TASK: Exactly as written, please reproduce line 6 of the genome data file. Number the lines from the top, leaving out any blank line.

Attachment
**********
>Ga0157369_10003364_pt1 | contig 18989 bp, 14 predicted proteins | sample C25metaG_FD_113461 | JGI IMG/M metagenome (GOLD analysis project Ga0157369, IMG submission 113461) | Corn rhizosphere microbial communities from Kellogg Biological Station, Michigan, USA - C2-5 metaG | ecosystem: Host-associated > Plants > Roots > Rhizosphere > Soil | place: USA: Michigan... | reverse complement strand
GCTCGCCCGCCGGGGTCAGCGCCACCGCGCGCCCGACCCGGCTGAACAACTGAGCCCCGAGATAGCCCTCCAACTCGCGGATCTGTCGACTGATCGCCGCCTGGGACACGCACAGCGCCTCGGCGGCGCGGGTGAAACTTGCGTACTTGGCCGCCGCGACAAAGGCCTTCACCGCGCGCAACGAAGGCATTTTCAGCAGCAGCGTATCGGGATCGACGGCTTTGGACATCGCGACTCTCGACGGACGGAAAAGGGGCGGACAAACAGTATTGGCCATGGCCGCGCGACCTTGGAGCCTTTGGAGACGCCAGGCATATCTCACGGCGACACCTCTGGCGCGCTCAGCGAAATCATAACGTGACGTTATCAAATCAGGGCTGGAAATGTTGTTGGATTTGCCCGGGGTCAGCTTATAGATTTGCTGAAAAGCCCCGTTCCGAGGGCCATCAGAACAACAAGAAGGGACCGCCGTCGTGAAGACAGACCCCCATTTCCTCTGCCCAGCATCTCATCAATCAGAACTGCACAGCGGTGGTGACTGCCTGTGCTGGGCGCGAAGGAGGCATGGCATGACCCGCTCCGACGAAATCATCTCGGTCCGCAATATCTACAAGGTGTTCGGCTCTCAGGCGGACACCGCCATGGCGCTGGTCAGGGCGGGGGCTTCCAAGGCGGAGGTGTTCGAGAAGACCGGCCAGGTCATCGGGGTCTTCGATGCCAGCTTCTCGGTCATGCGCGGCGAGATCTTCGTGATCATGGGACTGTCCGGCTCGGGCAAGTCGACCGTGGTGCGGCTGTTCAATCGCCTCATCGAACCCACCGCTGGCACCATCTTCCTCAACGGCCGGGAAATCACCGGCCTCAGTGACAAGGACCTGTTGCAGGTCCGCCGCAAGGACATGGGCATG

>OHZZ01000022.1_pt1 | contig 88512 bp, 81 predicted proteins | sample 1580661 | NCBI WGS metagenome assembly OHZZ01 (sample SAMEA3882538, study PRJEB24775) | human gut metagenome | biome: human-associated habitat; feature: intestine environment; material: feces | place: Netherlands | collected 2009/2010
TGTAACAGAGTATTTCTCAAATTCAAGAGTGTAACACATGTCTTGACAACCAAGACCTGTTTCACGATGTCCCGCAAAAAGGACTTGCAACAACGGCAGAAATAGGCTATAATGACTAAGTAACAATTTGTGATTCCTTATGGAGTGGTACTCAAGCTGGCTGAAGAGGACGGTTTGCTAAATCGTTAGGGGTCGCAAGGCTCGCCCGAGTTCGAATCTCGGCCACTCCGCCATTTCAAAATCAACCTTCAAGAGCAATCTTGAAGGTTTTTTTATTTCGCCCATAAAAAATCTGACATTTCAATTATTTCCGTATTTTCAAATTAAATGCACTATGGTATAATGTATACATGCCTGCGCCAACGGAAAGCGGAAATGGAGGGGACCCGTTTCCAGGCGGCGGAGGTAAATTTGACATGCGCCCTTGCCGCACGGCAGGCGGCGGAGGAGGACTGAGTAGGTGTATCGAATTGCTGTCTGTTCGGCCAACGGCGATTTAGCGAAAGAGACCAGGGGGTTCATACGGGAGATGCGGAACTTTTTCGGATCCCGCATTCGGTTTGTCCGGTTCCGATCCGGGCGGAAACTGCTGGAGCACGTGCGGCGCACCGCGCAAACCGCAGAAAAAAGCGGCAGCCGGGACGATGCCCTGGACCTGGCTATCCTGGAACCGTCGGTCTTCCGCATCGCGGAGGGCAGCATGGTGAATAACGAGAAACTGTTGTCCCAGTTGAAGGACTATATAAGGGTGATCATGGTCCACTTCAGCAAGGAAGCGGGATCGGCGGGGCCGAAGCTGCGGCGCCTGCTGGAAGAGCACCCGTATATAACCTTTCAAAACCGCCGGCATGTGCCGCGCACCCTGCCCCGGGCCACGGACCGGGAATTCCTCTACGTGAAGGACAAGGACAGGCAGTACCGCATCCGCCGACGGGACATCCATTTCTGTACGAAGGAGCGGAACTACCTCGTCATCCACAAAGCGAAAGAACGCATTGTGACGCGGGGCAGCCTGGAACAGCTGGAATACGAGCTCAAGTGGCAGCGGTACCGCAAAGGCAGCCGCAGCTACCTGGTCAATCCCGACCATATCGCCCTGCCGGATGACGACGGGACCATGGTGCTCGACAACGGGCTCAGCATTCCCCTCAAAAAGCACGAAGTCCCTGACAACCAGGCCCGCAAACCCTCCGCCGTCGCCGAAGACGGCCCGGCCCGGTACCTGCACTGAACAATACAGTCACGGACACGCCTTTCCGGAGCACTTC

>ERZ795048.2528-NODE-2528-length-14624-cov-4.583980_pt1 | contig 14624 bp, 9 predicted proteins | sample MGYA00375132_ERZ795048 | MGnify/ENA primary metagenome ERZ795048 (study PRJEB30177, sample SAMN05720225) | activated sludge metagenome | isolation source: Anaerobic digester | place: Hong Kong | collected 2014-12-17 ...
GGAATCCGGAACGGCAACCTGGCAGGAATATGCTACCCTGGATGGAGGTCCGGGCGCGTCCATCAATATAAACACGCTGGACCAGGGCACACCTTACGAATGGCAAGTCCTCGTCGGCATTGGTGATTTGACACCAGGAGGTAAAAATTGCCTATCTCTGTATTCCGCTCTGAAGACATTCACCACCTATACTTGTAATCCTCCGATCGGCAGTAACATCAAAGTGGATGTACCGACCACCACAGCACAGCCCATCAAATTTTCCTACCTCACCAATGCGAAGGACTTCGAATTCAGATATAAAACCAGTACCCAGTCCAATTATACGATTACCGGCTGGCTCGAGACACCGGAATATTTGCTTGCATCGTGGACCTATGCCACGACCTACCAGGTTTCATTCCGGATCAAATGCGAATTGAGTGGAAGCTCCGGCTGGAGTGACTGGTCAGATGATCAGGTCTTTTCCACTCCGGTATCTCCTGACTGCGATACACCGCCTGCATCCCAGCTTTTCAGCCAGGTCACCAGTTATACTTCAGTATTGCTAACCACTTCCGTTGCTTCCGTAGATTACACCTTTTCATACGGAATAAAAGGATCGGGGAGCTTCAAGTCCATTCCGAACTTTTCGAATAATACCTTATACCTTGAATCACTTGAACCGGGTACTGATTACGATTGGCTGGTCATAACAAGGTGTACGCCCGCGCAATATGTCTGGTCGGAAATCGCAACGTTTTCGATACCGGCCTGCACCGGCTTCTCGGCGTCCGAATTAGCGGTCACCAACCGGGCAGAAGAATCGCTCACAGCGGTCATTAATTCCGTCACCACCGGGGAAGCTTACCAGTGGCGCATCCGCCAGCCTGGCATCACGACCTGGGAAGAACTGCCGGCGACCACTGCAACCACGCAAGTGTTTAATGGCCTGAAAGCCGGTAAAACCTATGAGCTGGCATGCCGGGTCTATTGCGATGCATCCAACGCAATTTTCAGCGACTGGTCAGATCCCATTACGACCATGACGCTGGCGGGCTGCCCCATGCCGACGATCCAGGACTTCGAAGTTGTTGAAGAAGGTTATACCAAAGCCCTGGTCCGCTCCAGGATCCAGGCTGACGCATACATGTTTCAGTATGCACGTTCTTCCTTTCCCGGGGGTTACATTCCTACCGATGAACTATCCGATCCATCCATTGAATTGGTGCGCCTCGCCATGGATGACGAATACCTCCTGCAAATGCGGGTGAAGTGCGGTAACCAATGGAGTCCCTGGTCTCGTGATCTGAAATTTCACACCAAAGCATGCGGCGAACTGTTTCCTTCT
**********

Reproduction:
GGAATCCGGAACGGCAACCTGGCAGGAATATGCTACCCTGGATGGAGGTCCGGGCGCGTCCATCAATATAAACACGCTGGACCAGGGCACACCTTACGAATGGCAAGTCCTCGTCGGCATTGGTGATTTGACACCAGGAGGTAAAAATTGCCTATCTCTGTATTCCGCTCTGAAGACATTCACCACCTATACTTGTAATCCTCCGATCGGCAGTAACATCAAAGTGGATGTACCGACCACCACAGCACAGCCCATCAAATTTTCCTACCTCACCAATGCGAAGGACTTCGAATTCAGATATAAAACCAGTACCCAGTCCAATTATACGATTACCGGCTGGCTCGAGACACCGGAATATTTGCTTGCATCGTGGACCTATGCCACGACCTACCAGGTTTCATTCCGGATCAAATGCGAATTGAGTGGAAGCTCCGGCTGGAGTGACTGGTCAGATGATCAGGTCTTTTCCACTCCGGTATCTCCTGACTGCGATACACCGCCTGCATCCCAGCTTTTCAGCCAGGTCACCAGTTATACTTCAGTATTGCTAACCACTTCCGTTGCTTCCGTAGATTACACCTTTTCATACGGAATAAAAGGATCGGGGAGCTTCAAGTCCATTCCGAACTTTTCGAATAATACCTTATACCTTGAATCACTTGAACCGGGTACTGATTACGATTGGCTGGTCATAACAAGGTGTACGCCCGCGCAATATGTCTGGTCGGAAATCGCAACGTTTTCGATACCGGCCTGCACCGGCTTCTCGGCGTCCGAATTAGCGGTCACCAACCGGGCAGAAGAATCGCTCACAGCGGTCATTAATTCCGTCACCACCGGGGAAGCTTACCAGTGGCGCATCCGCCAGCCTGGCATCACGACCTGGGAAGAACTGCCGGCGACCACTGCAACCACGCAAGTGTTTAATGGCCTGAAAGCCGGTAAAACCTATGAGCTGGCATGCCGGGTCTATTGCGATGCATCCAACGCAATTTTCAGCGACTGGTCAGATCCCATTACGACCATGACGCTGGCGGGCTGCCCCATGCCGACGATCCAGGACTTCGAAGTTGTTGAAGAAGGTTATACCAAAGCCCTGGTCCGCTCCAGGATCCAGGCTGACGCATACATGTTTCAGTATGCACGTTCTTCCTTTCCCGGGGGTTACATTCCTACCGATGAACTATCCGATCCATCCATTGAATTGGTGCGCCTCGCCATGGATGACGAATACCTCCTGCAAATGCGGGTGAAGTGCGGTAACCAATGGAGTCCCTGGTCTCGTGATCTGAAATTTCACACCAAAGCATGCGGCGAACTGTTTCCTTCT